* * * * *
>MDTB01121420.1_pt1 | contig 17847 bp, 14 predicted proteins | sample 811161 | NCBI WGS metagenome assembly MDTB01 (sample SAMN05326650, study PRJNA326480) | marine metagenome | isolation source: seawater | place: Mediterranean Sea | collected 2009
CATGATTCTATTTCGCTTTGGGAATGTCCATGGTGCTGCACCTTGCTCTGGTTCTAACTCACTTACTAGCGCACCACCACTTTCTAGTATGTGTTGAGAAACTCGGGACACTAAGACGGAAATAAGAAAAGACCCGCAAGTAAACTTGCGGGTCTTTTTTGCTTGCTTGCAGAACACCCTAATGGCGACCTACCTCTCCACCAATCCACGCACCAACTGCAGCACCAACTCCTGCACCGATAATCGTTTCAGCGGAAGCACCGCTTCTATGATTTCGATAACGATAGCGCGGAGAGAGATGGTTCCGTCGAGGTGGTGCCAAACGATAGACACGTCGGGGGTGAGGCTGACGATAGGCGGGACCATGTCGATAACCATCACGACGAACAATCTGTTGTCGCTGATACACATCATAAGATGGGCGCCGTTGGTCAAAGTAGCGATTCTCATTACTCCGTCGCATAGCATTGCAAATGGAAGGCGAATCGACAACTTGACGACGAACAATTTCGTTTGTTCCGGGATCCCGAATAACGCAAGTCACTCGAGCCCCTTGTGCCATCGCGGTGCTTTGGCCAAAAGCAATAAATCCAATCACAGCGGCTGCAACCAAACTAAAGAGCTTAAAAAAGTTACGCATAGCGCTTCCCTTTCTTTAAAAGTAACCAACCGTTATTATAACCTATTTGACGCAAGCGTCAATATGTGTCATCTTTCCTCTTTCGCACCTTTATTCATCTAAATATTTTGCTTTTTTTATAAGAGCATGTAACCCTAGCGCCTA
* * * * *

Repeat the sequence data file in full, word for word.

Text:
>MDTB01121420.1_pt1 | contig 17847 bp, 14 predicted proteins | sample 811161 | NCBI WGS metagenome assembly MDTB01 (sample SAMN05326650, study PRJNA326480) | marine metagenome | isolation source: seawater | place: Mediterranean Sea | collected 2009
CATGATTCTATTTCGCTTTGGGAATGTCCATGGTGCTGCACCTTGCTCTGGTTCTAACTCACTTACTAGCGCACCACCACTTTCTAGTATGTGTTGAGAAACTCGGGACACTAAGACGGAAATAAGAAAAGACCCGCAAGTAAACTTGCGGGTCTTTTTTGCTTGCTTGCAGAACACCCTAATGGCGACCTACCTCTCCACCAATCCACGCACCAACTGCAGCACCAACTCCTGCACCGATAATCGTTTCAGCGGAAGCACCGCTTCTATGATTTCGATAACGATAGCGCGGAGAGAGATGGTTCCGTCGAGGTGGTGCCAAACGATAGACACGTCGGGGGTGAGGCTGACGATAGGCGGGACCATGTCGATAACCATCACGACGAACAATCTGTTGTCGCTGATACACATCATAAGATGGGCGCCGTTGGTCAAAGTAGCGATTCTCATTACTCCGTCGCATAGCATTGCAAATGGAAGGCGAATCGACAACTTGACGACGAACAATTTCGTTTGTTCCGGGATCCCGAATAACGCAAGTCACTCGAGCCCCTTGTGCCATCGCGGTGCTTTGGCCAAAAGCAATAAATCCAATCACAGCGGCTGCAACCAAACTAAAGAGCTTAAAAAAGTTACGCATAGCGCTTCCCTTTCTTTAAAAGTAACCAACCGTTATTATAACCTATTTGACGCAAGCGTCAATATGTGTCATCTTTCCTCTTTCGCACCTTTATTCATCTAAATATTTTGCTTTTTTTATAAGAGCATGTAACCCTAGCGCCTA